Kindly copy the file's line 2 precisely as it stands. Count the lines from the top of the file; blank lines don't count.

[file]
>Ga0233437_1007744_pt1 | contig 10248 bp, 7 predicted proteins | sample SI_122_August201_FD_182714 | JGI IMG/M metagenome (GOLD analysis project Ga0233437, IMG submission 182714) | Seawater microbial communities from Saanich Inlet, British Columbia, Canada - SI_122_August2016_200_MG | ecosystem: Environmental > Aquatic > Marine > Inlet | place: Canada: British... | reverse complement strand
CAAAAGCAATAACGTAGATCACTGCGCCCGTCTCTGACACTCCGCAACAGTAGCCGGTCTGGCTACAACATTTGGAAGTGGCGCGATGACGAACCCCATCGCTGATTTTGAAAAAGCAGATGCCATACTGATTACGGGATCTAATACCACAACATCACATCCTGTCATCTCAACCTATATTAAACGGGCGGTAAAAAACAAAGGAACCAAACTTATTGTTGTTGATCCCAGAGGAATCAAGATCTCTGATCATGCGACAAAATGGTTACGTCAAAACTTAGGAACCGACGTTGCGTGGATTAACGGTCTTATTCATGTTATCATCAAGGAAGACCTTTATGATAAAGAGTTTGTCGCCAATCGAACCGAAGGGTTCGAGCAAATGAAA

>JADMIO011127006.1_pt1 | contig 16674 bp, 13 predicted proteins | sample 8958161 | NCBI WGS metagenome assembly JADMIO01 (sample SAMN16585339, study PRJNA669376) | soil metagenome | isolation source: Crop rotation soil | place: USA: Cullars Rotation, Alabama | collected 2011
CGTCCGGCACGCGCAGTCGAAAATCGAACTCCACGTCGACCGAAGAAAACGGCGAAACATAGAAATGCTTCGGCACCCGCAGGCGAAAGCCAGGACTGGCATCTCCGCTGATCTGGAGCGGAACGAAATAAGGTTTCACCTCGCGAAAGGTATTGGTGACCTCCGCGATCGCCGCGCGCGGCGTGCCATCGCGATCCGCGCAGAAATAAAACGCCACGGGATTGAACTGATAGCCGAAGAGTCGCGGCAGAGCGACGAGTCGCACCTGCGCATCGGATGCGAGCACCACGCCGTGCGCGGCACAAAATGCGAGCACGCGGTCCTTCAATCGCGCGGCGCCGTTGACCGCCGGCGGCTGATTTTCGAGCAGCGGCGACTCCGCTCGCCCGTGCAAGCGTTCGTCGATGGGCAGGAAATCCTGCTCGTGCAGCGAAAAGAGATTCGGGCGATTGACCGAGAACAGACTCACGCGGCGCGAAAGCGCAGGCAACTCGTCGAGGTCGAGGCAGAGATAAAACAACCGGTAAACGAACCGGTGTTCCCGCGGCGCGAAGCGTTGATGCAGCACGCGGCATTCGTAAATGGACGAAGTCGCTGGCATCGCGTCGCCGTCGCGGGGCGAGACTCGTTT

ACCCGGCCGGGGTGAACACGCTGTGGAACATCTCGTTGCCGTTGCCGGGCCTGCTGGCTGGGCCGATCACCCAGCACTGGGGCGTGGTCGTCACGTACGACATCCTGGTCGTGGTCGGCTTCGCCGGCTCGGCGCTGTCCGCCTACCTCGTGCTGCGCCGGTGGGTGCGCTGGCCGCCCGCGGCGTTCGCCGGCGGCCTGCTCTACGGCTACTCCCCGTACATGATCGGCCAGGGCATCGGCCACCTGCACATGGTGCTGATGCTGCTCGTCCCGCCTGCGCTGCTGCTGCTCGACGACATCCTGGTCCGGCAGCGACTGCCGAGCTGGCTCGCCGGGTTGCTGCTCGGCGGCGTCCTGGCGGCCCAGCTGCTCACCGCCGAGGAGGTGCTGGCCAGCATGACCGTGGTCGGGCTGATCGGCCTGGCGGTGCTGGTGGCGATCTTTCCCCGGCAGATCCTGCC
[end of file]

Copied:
CAAAAGCAATAACGTAGATCACTGCGCCCGTCTCTGACACTCCGCAACAGTAGCCGGTCTGGCTACAACATTTGGAAGTGGCGCGATGACGAACCCCATCGCTGATTTTGAAAAAGCAGATGCCATACTGATTACGGGATCTAATACCACAACATCACATCCTGTCATCTCAACCTATATTAAACGGGCGGTAAAAAACAAAGGAACCAAACTTATTGTTGTTGATCCCAGAGGAATCAAGATCTCTGATCATGCGACAAAATGGTTACGTCAAAACTTAGGAACCGACGTTGCGTGGATTAACGGTCTTATTCATGTTATCATCAAGGAAGACCTTTATGATAAAGAGTTTGTCGCCAATCGAACCGAAGGGTTCGAGCAAATGAAA